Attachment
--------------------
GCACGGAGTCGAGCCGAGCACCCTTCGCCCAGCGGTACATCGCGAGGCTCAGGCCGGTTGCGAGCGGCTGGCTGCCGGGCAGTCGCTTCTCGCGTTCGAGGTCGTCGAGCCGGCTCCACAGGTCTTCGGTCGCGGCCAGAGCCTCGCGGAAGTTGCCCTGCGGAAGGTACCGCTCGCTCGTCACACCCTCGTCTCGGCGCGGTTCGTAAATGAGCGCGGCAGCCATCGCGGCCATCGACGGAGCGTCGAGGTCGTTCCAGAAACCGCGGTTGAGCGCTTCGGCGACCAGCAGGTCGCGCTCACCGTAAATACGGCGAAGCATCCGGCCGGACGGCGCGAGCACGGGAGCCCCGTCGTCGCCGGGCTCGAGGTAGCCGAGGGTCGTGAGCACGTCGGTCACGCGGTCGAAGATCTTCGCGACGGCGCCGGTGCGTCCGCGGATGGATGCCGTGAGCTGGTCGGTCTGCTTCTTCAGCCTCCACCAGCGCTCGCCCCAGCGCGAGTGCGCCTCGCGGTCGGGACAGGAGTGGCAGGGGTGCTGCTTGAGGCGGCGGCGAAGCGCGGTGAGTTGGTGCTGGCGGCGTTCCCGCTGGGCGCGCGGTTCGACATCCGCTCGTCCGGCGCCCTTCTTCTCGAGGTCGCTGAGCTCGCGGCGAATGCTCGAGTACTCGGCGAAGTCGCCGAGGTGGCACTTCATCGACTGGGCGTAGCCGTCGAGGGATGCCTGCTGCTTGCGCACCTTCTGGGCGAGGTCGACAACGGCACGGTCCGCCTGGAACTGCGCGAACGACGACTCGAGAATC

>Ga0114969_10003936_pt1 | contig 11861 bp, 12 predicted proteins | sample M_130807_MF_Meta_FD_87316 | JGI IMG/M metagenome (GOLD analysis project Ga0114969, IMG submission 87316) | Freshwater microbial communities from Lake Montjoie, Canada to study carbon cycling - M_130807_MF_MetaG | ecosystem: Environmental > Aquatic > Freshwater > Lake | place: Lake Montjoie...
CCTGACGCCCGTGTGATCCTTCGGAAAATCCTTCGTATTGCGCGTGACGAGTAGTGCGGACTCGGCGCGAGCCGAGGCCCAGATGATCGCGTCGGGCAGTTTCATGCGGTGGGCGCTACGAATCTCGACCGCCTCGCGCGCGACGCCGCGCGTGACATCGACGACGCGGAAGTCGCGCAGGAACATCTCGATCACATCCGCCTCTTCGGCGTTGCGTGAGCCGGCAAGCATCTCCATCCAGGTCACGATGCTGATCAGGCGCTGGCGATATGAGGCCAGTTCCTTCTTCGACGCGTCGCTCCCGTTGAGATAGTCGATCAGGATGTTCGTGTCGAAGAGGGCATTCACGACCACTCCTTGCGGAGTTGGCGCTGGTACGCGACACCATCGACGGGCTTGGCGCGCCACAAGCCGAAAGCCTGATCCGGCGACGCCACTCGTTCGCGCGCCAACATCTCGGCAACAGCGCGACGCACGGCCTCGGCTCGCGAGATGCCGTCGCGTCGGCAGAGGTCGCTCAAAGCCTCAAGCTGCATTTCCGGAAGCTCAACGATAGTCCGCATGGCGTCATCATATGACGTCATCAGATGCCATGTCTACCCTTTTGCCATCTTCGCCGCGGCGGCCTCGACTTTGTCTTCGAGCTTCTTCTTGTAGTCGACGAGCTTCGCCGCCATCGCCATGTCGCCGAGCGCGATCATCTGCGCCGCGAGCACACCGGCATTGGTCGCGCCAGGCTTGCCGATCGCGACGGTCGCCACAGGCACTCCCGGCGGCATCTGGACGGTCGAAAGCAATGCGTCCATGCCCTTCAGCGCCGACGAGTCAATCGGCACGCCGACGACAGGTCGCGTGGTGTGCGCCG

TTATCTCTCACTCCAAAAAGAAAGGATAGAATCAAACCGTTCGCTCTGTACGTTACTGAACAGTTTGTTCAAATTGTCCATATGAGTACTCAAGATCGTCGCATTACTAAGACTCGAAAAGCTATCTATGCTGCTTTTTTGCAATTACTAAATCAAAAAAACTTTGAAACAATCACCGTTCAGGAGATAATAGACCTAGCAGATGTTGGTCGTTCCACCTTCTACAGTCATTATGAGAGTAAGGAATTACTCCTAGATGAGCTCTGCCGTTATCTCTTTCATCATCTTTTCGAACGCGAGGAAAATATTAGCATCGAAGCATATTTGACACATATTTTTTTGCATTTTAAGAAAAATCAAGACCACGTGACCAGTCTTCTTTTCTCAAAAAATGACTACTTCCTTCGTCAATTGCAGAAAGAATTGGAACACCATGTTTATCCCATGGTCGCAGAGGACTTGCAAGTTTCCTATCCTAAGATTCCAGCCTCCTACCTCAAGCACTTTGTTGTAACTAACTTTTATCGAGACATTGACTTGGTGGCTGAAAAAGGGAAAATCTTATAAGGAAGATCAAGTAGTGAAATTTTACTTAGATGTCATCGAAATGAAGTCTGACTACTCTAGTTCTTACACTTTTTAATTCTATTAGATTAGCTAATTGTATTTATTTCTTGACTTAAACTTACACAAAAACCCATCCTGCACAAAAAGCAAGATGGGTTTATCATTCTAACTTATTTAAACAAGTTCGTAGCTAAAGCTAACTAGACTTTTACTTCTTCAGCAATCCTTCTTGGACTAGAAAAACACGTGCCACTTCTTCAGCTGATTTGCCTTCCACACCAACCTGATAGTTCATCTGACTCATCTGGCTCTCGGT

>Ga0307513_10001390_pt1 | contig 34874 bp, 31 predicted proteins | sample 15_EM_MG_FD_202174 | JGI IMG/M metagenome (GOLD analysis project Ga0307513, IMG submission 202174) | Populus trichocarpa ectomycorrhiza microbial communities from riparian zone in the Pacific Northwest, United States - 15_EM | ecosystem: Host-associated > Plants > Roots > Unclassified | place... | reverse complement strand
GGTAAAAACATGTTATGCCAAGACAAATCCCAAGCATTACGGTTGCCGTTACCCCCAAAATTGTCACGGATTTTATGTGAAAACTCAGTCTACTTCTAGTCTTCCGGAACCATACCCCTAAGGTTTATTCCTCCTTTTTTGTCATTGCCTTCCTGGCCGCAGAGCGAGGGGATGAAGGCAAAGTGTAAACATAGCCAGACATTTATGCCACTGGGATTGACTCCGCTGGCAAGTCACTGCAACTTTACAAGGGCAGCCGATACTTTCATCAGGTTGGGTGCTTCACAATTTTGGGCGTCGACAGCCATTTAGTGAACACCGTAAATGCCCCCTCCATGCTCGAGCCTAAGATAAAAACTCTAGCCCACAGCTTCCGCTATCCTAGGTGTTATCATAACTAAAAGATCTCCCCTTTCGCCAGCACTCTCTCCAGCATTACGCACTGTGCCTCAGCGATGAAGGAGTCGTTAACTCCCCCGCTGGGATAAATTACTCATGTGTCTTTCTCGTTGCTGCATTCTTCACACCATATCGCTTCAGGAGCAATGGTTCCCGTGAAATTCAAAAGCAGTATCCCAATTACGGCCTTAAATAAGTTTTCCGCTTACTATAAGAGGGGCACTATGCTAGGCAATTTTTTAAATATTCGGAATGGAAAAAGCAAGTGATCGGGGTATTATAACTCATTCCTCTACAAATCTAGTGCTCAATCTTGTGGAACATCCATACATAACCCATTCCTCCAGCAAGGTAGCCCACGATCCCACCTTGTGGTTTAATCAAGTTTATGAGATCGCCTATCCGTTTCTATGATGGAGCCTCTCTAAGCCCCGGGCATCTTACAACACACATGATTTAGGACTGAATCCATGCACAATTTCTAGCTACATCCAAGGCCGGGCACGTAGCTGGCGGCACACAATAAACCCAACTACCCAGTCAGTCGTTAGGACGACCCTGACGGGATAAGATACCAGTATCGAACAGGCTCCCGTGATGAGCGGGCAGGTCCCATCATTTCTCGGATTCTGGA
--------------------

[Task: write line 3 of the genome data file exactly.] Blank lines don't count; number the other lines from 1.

CCTGACGCCCGTGTGATCCTTCGGAAAATCCTTCGTATTGCGCGTGACGAGTAGTGCGGACTCGGCGCGAGCCGAGGCCCAGATGATCGCGTCGGGCAGTTTCATGCGGTGGGCGCTACGAATCTCGACCGCCTCGCGCGCGACGCCGCGCGTGACATCGACGACGCGGAAGTCGCGCAGGAACATCTCGATCACATCCGCCTCTTCGGCGTTGCGTGAGCCGGCAAGCATCTCCATCCAGGTCACGATGCTGATCAGGCGCTGGCGATATGAGGCCAGTTCCTTCTTCGACGCGTCGCTCCCGTTGAGATAGTCGATCAGGATGTTCGTGTCGAAGAGGGCATTCACGACCACTCCTTGCGGAGTTGGCGCTGGTACGCGACACCATCGACGGGCTTGGCGCGCCACAAGCCGAAAGCCTGATCCGGCGACGCCACTCGTTCGCGCGCCAACATCTCGGCAACAGCGCGACGCACGGCCTCGGCTCGCGAGATGCCGTCGCGTCGGCAGAGGTCGCTCAAAGCCTCAAGCTGCATTTCCGGAAGCTCAACGATAGTCCGCATGGCGTCATCATATGACGTCATCAGATGCCATGTCTACCCTTTTGCCATCTTCGCCGCGGCGGCCTCGACTTTGTCTTCGAGCTTCTTCTTGTAGTCGACGAGCTTCGCCGCCATCGCCATGTCGCCGAGCGCGATCATCTGCGCCGCGAGCACACCGGCATTGGTCGCGCCAGGCTTGCCGATCGCGACGGTCGCCACAGGCACTCCCGGCGGCATCTGGACGGTCGAAAGCAATGCGTCCATGCCCTTCAGCGCCGACGAGTCAATCGGCACGCCGACGACAGGTCGCGTGGTGTGCGCCG